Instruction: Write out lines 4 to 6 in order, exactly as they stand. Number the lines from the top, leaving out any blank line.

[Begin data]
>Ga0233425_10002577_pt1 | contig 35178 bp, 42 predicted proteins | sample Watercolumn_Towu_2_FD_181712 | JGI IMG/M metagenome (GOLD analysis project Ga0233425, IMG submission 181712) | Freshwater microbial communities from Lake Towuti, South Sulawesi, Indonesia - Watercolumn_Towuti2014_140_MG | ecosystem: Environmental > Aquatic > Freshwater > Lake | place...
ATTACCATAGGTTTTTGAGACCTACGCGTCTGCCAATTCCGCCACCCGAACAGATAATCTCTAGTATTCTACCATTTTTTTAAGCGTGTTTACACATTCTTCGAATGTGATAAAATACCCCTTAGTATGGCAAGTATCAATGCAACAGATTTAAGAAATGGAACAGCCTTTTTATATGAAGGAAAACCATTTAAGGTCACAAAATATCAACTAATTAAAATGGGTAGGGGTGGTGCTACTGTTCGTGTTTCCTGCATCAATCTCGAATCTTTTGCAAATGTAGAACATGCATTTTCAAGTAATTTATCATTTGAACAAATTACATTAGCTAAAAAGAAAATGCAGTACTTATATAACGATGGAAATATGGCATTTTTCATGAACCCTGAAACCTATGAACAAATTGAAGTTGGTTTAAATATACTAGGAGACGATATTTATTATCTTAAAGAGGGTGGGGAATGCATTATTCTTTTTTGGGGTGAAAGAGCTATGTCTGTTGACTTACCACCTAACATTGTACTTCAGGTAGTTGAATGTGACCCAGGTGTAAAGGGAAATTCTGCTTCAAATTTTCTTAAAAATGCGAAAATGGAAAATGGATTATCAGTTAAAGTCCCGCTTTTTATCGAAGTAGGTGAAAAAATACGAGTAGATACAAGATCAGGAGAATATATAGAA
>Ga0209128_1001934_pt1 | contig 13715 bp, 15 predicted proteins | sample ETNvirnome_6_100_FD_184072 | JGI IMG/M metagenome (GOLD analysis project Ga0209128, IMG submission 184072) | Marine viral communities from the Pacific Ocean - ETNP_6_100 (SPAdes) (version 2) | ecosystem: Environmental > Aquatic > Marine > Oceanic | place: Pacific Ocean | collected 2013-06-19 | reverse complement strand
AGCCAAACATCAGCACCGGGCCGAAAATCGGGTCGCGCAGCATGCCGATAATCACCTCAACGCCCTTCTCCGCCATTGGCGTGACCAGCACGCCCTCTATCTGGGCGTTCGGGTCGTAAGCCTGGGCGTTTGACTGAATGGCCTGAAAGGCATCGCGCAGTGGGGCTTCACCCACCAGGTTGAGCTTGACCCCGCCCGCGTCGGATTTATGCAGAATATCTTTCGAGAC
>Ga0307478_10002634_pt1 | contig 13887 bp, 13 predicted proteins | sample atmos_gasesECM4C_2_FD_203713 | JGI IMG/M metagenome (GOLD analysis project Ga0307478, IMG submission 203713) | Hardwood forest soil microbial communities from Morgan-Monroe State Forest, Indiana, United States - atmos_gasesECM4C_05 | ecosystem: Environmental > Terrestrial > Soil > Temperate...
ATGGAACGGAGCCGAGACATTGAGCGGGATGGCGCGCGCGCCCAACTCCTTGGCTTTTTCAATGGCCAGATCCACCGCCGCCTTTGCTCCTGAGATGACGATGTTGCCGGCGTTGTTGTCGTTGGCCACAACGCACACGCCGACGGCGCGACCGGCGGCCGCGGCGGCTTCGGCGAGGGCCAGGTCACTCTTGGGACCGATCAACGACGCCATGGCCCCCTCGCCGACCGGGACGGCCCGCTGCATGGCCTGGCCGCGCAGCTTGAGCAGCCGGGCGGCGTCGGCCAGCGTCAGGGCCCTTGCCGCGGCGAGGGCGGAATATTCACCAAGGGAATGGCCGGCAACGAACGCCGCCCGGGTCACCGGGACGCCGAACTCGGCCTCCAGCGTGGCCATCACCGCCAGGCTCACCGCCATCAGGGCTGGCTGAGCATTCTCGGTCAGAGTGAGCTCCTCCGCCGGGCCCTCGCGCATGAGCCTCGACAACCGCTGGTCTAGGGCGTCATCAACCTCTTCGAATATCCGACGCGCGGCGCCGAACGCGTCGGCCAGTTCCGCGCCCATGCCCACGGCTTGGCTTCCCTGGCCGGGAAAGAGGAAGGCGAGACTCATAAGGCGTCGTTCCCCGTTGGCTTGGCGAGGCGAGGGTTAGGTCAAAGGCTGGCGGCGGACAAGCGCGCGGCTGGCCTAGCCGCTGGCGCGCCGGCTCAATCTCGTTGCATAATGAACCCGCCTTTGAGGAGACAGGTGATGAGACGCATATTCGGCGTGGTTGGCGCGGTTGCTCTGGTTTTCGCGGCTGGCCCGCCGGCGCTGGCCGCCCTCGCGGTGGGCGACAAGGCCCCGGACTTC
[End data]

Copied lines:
AGCCAAACATCAGCACCGGGCCGAAAATCGGGTCGCGCAGCATGCCGATAATCACCTCAACGCCCTTCTCCGCCATTGGCGTGACCAGCACGCCCTCTATCTGGGCGTTCGGGTCGTAAGCCTGGGCGTTTGACTGAATGGCCTGAAAGGCATCGCGCAGTGGGGCTTCACCCACCAGGTTGAGCTTGACCCCGCCCGCGTCGGATTTATGCAGAATATCTTTCGAGAC
>Ga0307478_10002634_pt1 | contig 13887 bp, 13 predicted proteins | sample atmos_gasesECM4C_2_FD_203713 | JGI IMG/M metagenome (GOLD analysis project Ga0307478, IMG submission 203713) | Hardwood forest soil microbial communities from Morgan-Monroe State Forest, Indiana, United States - atmos_gasesECM4C_05 | ecosystem: Environmental > Terrestrial > Soil > Temperate...
ATGGAACGGAGCCGAGACATTGAGCGGGATGGCGCGCGCGCCCAACTCCTTGGCTTTTTCAATGGCCAGATCCACCGCCGCCTTTGCTCCTGAGATGACGATGTTGCCGGCGTTGTTGTCGTTGGCCACAACGCACACGCCGACGGCGCGACCGGCGGCCGCGGCGGCTTCGGCGAGGGCCAGGTCACTCTTGGGACCGATCAACGACGCCATGGCCCCCTCGCCGACCGGGACGGCCCGCTGCATGGCCTGGCCGCGCAGCTTGAGCAGCCGGGCGGCGTCGGCCAGCGTCAGGGCCCTTGCCGCGGCGAGGGCGGAATATTCACCAAGGGAATGGCCGGCAACGAACGCCGCCCGGGTCACCGGGACGCCGAACTCGGCCTCCAGCGTGGCCATCACCGCCAGGCTCACCGCCATCAGGGCTGGCTGAGCATTCTCGGTCAGAGTGAGCTCCTCCGCCGGGCCCTCGCGCATGAGCCTCGACAACCGCTGGTCTAGGGCGTCATCAACCTCTTCGAATATCCGACGCGCGGCGCCGAACGCGTCGGCCAGTTCCGCGCCCATGCCCACGGCTTGGCTTCCCTGGCCGGGAAAGAGGAAGGCGAGACTCATAAGGCGTCGTTCCCCGTTGGCTTGGCGAGGCGAGGGTTAGGTCAAAGGCTGGCGGCGGACAAGCGCGCGGCTGGCCTAGCCGCTGGCGCGCCGGCTCAATCTCGTTGCATAATGAACCCGCCTTTGAGGAGACAGGTGATGAGACGCATATTCGGCGTGGTTGGCGCGGTTGCTCTGGTTTTCGCGGCTGGCCCGCCGGCGCTGGCCGCCCTCGCGGTGGGCGACAAGGCCCCGGACTTC